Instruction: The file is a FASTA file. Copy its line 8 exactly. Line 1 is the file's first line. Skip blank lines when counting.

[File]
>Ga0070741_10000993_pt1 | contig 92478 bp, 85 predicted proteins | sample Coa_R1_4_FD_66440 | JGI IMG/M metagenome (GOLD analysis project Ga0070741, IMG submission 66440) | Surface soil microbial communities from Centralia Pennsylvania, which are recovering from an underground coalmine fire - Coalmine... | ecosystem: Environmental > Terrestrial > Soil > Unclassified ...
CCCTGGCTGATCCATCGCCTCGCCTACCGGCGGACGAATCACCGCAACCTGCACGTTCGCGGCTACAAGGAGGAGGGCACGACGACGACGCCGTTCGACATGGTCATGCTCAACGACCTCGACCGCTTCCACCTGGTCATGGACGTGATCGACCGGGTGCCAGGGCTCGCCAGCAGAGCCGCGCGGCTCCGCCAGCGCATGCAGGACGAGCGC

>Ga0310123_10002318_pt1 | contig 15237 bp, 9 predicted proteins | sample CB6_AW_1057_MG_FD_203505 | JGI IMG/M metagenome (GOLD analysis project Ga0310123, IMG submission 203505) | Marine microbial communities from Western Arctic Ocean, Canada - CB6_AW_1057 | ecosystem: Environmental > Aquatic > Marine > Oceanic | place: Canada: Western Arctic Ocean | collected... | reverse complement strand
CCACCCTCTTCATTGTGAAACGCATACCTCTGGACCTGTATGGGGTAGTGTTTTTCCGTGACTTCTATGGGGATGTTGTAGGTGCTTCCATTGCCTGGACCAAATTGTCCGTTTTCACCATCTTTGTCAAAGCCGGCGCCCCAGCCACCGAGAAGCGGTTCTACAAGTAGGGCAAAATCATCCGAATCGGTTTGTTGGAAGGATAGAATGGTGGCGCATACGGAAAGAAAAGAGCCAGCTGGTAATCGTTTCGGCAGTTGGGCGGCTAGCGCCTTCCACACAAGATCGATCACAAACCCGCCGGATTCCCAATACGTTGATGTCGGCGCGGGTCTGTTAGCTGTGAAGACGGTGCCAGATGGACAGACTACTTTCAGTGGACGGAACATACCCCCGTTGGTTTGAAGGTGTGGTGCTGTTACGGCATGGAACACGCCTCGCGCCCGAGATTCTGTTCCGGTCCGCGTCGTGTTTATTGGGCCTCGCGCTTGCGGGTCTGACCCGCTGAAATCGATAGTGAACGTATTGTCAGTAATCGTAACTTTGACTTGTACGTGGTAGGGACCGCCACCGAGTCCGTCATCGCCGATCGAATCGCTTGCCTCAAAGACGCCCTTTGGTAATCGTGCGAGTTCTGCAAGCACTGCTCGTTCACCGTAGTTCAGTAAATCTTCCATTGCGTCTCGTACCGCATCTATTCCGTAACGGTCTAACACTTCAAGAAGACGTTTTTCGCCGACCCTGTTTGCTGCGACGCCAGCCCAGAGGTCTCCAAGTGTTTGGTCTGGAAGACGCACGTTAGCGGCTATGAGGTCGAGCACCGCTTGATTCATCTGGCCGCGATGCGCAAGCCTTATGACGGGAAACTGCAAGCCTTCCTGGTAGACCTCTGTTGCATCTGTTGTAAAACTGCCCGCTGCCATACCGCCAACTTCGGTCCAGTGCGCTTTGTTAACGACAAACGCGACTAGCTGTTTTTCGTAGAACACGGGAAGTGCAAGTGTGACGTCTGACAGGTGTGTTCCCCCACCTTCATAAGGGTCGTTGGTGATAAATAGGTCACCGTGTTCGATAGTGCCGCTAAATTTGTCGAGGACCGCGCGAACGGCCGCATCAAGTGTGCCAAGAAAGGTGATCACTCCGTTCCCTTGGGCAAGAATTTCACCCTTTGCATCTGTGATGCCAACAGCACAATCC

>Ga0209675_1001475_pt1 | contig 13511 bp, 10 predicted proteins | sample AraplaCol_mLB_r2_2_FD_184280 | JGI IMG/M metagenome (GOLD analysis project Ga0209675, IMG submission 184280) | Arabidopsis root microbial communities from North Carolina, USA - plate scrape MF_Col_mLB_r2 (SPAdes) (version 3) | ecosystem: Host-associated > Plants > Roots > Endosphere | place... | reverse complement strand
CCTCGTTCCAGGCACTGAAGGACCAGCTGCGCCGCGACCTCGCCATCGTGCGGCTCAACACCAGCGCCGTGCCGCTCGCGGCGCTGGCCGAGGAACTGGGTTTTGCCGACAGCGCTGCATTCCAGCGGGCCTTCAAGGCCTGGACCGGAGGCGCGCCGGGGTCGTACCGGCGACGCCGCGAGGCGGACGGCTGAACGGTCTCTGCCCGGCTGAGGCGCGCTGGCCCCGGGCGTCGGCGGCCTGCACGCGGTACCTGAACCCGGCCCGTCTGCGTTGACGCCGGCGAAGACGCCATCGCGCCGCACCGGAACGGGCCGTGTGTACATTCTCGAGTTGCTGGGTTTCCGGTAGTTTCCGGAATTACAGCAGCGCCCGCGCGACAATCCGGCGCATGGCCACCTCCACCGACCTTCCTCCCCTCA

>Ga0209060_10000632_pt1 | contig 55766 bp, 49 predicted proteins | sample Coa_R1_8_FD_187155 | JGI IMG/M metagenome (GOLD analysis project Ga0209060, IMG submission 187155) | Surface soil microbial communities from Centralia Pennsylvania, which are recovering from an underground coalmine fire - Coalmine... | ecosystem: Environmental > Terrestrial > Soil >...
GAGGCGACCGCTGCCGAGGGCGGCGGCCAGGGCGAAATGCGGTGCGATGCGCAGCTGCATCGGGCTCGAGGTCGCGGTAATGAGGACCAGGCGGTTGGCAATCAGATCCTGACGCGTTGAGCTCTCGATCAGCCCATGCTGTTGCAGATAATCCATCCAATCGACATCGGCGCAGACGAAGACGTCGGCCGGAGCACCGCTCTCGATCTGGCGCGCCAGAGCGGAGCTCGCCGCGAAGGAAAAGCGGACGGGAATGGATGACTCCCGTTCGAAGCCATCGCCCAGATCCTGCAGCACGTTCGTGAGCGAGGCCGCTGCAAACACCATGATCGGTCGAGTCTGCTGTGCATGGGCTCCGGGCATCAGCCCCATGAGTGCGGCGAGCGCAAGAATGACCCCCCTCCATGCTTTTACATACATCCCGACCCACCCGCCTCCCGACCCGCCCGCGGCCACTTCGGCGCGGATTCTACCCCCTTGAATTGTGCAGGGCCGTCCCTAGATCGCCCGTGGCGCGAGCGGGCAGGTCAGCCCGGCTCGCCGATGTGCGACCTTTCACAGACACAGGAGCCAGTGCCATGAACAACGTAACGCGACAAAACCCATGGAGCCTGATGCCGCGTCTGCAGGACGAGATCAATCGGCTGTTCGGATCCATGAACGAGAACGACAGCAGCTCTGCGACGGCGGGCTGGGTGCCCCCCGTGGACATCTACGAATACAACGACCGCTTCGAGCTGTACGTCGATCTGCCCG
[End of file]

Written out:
GAGGCGACCGCTGCCGAGGGCGGCGGCCAGGGCGAAATGCGGTGCGATGCGCAGCTGCATCGGGCTCGAGGTCGCGGTAATGAGGACCAGGCGGTTGGCAATCAGATCCTGACGCGTTGAGCTCTCGATCAGCCCATGCTGTTGCAGATAATCCATCCAATCGACATCGGCGCAGACGAAGACGTCGGCCGGAGCACCGCTCTCGATCTGGCGCGCCAGAGCGGAGCTCGCCGCGAAGGAAAAGCGGACGGGAATGGATGACTCCCGTTCGAAGCCATCGCCCAGATCCTGCAGCACGTTCGTGAGCGAGGCCGCTGCAAACACCATGATCGGTCGAGTCTGCTGTGCATGGGCTCCGGGCATCAGCCCCATGAGTGCGGCGAGCGCAAGAATGACCCCCCTCCATGCTTTTACATACATCCCGACCCACCCGCCTCCCGACCCGCCCGCGGCCACTTCGGCGCGGATTCTACCCCCTTGAATTGTGCAGGGCCGTCCCTAGATCGCCCGTGGCGCGAGCGGGCAGGTCAGCCCGGCTCGCCGATGTGCGACCTTTCACAGACACAGGAGCCAGTGCCATGAACAACGTAACGCGACAAAACCCATGGAGCCTGATGCCGCGTCTGCAGGACGAGATCAATCGGCTGTTCGGATCCATGAACGAGAACGACAGCAGCTCTGCGACGGCGGGCTGGGTGCCCCCCGTGGACATCTACGAATACAACGACCGCTTCGAGCTGTACGTCGATCTGCCCG